Sylvia Law, the Elizabeth K. Dollard Professor of Law at New York University School of Law will deliver a talk, titled "End-of- Life Care: Medicine, Ethics, Politics and Law," for the next Dean's Hour, beginning at noon Friday, Jan. 19, at the Keller Auditorium, School of Medicine and Health Sciences. Law will also present a lecture for medical and law students and faculty from 2 to 4 p.m. Friday in the Keller Auditorium. A reception will follow in the John Vennes Atrium.

Dr. Law has written extensively on health law, including Blue Cross: What Went Wrong; Pain and Profit: the Politics of Malpractice; American Health Law, and The Law and the American Health Care System. In addition to her interest in health law, Law's scholarship has focused on the complex relationship between culture and law, and how it has shaped the meaning of race, class, gender and sexual orientation.

After graduating from Antioch College in 1964, Law came to New York to work in the civil rights movement. She enrolled in the NYU Law School and began working with its faculty and legal services and civil rights lawyers such as Edward Sparer, founder of America's first legal services program and the first general counsel of the National Welfare Rights Organization.

The Dean's Hour Lecture Series is a forum designed to analyze and discuss ideas and current issues concerning the health care system and the practice of medicine.

H. David Wilson, Dean, School of Medicine and Health Sciences.



The Integrated Studies faculty invite faculty and staff to join them for discussions of interesting and provocative texts. Discussions will be on Fridays from noon to 1:30 p.m. in the Christus Rex library beginning on Jan. 19. Some of the texts which will be discussed this semester are First You Build a Cloud by K.C. Cole, Benjamin Frankin's Autobiography, Upton Sinclair's The Jungle, The Illiad by Homer, and Arthur Miller's Death of a Salesman. For more information and discussion schedule, please contact me at 777-3015 or send e-mail to: tami_carmichael@und.nodak.edu

Tami Carmichael, Coordinator, Integrated Studies Program.



LEEPS (Leading Edge of Earth and Planetary Sciences) lectures will be given Friday, Jan. 19, by Barb Dutrow, Professor of Geology at Louisiana State University. She received her Ph.D. at Southern Methodist University, and her research interests are in mineralogy and petrology.

At noon in the Leonard Hall Lecture Bowl, she will discuss "Deciphering the Evolution of Metamorphic Terranes: Insights from 3D Thermal and Textural Modeling."

At 3 p.m. in 109 Leonard Hall, she will consider, "Where has all the Silica Gone?" In that talk, she will discuss metasomatism and thermal evolution surrounding an alkalic intrusion in subsurface Louisiana.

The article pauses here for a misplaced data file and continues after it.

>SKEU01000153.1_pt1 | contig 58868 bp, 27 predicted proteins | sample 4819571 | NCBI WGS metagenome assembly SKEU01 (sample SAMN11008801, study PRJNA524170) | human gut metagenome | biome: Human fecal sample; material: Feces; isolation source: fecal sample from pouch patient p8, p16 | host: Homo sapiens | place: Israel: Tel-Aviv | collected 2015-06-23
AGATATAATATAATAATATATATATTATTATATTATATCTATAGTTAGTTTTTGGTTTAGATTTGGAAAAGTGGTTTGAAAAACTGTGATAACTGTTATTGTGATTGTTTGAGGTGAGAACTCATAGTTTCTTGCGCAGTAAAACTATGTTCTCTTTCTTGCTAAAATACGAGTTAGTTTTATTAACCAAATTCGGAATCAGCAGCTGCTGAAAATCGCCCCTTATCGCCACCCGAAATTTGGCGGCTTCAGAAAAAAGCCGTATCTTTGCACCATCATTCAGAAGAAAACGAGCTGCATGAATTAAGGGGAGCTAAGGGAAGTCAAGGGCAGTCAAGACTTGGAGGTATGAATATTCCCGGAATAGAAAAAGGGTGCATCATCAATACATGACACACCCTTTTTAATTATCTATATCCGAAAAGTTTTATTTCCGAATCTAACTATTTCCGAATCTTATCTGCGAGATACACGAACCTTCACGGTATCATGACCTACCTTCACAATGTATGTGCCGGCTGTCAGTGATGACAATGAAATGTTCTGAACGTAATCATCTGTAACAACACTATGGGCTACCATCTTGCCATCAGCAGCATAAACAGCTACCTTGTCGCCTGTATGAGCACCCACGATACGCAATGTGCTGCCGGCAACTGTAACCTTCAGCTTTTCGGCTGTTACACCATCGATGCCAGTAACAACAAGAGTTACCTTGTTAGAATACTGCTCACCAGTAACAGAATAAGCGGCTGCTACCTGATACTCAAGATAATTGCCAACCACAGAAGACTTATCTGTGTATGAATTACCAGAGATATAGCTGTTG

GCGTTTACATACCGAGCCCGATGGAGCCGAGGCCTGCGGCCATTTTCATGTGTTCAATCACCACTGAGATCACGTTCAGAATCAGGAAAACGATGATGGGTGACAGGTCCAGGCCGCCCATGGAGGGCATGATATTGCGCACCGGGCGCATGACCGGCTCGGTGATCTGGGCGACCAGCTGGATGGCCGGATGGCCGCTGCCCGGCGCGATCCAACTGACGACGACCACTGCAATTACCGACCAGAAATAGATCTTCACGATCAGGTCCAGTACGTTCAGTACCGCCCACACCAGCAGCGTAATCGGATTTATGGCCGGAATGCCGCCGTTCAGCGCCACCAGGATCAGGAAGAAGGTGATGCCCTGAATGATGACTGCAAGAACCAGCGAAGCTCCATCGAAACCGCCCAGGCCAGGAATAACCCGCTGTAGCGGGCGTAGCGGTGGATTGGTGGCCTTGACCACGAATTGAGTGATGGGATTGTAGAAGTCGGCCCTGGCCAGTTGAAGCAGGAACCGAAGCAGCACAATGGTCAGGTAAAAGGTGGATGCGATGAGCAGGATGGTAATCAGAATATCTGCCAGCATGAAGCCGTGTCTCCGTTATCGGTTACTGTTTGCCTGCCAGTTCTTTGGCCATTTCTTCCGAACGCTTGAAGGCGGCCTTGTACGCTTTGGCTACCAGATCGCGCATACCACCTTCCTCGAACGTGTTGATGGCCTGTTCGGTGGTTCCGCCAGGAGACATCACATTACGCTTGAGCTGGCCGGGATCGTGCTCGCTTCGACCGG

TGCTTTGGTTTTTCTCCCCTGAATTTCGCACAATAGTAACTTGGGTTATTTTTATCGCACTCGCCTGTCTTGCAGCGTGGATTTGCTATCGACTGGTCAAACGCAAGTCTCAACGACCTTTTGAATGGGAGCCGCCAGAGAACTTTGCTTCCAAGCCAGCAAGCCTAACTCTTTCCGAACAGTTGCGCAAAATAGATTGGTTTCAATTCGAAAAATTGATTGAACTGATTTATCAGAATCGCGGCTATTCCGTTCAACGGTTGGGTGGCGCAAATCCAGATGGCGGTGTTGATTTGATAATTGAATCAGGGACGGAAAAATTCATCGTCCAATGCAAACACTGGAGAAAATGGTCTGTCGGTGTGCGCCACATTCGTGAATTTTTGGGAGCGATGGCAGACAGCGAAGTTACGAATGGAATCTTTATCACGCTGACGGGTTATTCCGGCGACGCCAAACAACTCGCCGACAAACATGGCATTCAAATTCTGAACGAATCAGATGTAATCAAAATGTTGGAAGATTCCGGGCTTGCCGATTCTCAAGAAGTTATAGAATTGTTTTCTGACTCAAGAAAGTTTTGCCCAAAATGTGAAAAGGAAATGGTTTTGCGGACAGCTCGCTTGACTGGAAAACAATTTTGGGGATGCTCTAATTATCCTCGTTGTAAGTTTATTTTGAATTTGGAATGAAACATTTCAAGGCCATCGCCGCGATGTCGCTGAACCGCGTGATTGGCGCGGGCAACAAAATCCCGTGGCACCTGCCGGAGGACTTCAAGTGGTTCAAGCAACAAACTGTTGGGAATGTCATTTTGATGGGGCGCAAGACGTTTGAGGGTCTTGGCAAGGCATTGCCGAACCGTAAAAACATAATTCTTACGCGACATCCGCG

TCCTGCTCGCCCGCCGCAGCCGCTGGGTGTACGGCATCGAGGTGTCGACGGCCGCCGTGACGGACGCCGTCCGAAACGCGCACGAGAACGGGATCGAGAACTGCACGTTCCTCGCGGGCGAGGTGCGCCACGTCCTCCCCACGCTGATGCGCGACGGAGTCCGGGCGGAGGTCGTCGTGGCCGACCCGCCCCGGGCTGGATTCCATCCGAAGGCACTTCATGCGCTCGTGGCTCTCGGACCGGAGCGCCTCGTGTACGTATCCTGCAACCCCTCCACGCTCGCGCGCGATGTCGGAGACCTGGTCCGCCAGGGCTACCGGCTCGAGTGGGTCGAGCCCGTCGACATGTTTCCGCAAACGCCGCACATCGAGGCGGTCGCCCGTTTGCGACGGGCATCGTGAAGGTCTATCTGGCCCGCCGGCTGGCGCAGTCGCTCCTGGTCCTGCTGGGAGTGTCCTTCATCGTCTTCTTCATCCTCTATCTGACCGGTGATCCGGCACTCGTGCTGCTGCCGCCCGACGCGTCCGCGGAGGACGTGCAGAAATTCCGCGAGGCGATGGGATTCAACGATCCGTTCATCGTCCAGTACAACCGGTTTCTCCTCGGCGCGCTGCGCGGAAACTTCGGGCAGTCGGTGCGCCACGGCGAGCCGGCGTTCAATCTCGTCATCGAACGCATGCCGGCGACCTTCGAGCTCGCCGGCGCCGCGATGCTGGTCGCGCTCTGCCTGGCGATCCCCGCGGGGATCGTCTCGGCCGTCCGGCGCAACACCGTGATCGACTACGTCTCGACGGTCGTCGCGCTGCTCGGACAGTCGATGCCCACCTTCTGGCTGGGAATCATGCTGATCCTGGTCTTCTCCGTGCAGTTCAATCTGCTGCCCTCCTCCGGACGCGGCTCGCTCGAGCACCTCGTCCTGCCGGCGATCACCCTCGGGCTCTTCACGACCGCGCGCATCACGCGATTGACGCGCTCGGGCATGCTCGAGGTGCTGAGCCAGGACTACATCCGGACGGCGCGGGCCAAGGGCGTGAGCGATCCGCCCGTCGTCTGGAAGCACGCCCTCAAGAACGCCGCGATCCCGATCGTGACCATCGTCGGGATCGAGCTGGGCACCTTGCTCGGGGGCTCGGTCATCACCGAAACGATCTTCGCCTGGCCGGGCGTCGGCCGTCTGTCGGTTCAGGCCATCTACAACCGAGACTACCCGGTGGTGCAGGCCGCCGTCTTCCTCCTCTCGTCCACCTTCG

For more information, contact me at 777-2991

Dex Perkins, Geology.



Pianist Christopher O'Riley, in his words, "the only kid on the block doing classical music" and now one of the most distinguished and versatile pianists of his generation, will perform at the North Dakota Museum of Art Sunday, Jan. 21, at 2 p.m.

O'Riley's name is beamed across the nation as host of the nationally distributed radio program for Public Radio International, "From the Top," which showcases the country's leading musicians.

Christopher O'Riley's performance, part of the Museum Concert Series, is open to the public. Tickets are $12 for Museum members, $15 for non-members, and $5 for students. Children middle-school age and under are admitted free.

Anthony Thein, Professor Emeritus, Mayville State University, will give an informal talk at 1 p.m. about the program, and the public is invited to attend. There is no admission charge for the talk.

The program includes Sonata No.3 in A minor, Op. 28 by Sergei Prokofiev, Apollon musagete (Apollo) by Igor Stravinsky, Prelude and fugue in F-sharp major, Op. 87, No.13 and Prelude and Fugue in E-flat minor, Op. 87, No.14 by Dmitri Shostakovich, Sonata No.8, Op. 66 by Alexander Scriabin, and "Islamey" (fantasie orientale) by Mily Balakirev.

Christopher O'Riley, a graduate of New England Conservatory where he studied with Russell Sherman, performs regularly in major cities throughout America including frequent engagements at both Lincoln Center and the Kennedy Center. He has appeared in cultural capitals throughout the world including London, Paris, Vienna, Hong Kong, and Melbourne, Australia. His repertoire ranges from music of the English Renaissance and French Baroque periods to the new works of contemporary leading composers to such non-classical forms as the tango. He also plays many of his own arrangements and transcriptions.

As an emerging young pianist, O'Riley received the sponsorship of Young Concert Artists, the Xerox/Affiliate Artists Program and the Pro Musicis Foundation. He has received top prizes at the Van Cliburn, Leeds, Busoni and Montreal competitions, as well as an Avery Fisher Career Grant and the Andrew Wolf Memorial Chamber Music Prize.

The Museum Concert Series is supported by a major grant from the Myra Foundation, with additional funding from the Heartland Arts Fund, a collaborative project between Arts Midwest, the Mid-America Arts Alliance, and the North Dakota Council on the Arts, and by individual sponsors. For further information call 777-4195. You may also visit our web site at www.ndmuseum.com.